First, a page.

Catalysing for success This presentation will discuss what catalysts are, their mechanisms of action and their significance to the chemical industry.
Introduction Catalysis is a remarkable phenomenon. Quite apart from the scientific reality, the financial and environmental benefits of harnessing its power are very impressive.
Catalysts in definition developed by scientists in the last century, are materials that change the rate of attainment of equilibrium without themselves being changed or consumed in the process.
To illustrate the importance of catalysis, here are some of the many applications of it: Chemical and materials manufacturing, Fuel cells, Combustion devices, Pollution control systems, Laundry detergents.
The mechanisms of catalytic action in some of the above applications will be discussed later.
Types of Catalyst There are two types of catalyst: Industrial catalysts - These are non-biological catalysts, which include solid state, finely separated metals (particularly rare earth metals such as platinum, palladium, iridium etc) or one of many compounds known to possess catalytic activity.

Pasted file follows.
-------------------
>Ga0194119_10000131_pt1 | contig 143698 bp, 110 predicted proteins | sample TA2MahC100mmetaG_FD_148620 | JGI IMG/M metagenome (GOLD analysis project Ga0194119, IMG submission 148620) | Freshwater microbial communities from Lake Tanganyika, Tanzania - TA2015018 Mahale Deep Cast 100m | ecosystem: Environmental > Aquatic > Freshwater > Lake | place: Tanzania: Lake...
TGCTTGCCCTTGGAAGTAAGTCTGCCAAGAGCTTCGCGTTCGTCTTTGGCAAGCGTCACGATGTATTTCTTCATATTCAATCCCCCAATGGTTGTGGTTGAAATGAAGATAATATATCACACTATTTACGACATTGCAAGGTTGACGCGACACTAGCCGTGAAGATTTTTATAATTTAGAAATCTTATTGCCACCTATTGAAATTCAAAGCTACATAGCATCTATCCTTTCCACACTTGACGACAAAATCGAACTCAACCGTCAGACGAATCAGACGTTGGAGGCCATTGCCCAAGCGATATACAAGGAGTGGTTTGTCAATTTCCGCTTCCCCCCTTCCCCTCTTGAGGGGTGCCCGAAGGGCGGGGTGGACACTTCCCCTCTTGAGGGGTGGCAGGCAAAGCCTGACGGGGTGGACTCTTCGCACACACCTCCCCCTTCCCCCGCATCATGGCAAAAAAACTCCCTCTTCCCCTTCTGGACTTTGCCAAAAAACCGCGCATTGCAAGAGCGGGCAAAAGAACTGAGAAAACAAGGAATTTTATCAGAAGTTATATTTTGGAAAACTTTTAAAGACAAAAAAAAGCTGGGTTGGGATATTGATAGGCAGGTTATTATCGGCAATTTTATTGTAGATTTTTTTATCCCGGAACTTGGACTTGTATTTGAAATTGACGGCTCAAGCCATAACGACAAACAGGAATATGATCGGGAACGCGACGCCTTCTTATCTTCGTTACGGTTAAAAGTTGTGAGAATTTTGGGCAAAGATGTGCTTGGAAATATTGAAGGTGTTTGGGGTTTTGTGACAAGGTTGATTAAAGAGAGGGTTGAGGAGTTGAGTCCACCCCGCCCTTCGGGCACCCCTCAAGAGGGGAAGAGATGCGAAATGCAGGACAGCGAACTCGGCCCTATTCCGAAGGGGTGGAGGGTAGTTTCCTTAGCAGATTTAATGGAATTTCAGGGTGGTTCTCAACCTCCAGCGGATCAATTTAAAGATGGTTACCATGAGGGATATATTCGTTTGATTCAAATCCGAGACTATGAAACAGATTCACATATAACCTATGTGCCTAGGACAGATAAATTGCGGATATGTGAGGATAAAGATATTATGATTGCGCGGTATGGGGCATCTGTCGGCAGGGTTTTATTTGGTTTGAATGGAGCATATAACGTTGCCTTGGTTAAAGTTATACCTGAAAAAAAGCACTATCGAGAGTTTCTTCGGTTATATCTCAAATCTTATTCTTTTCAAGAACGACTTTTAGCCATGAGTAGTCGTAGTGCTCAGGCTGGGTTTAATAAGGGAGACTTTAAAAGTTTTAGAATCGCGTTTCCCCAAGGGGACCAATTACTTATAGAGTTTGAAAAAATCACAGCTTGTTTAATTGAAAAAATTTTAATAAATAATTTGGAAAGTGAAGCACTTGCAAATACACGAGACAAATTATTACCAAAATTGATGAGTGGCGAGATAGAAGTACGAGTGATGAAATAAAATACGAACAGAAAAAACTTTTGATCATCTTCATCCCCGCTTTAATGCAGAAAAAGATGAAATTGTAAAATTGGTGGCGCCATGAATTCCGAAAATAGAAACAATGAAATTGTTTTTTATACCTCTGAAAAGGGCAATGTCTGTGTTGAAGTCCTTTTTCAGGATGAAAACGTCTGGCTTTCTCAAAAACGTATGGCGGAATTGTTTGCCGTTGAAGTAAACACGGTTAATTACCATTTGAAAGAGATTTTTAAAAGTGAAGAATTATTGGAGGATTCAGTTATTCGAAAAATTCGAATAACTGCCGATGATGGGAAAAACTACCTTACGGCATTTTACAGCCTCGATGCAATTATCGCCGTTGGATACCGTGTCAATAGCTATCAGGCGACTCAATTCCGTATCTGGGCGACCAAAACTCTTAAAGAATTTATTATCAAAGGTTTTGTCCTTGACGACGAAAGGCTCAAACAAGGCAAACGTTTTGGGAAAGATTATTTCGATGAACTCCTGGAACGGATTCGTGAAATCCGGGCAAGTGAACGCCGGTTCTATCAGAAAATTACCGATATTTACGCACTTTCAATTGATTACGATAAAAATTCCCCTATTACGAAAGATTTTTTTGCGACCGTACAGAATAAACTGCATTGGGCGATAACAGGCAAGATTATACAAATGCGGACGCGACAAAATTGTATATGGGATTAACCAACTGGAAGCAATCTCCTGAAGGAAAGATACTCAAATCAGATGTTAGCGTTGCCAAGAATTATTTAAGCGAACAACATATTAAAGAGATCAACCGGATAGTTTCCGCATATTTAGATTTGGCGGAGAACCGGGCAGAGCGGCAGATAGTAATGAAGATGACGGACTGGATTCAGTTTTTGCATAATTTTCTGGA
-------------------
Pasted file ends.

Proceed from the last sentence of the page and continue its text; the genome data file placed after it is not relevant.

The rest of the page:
Biological catalysts- These are complex proteins that possess catalytic activity. They are commonly referred to as enzymes. These are derived from living sources and will be discussed later.
Mechanisms of catalytic action in the Harber process? Catalysts work by changing the activation energy (Eact) for a reaction, i.e. the minimum energy needed for the reaction to occur. This is accomplished by providing a new mechanism or reaction path through which the reaction can proceed.
In the Harber Process, the catalyst comprised of finely divided iron. Reactant molecules of nitrogen and hydrogen are drawn to the metal surface by a process called adsorption.
Adsorption is the process of trapping gas and vapour molecules within the pores of a crystalline...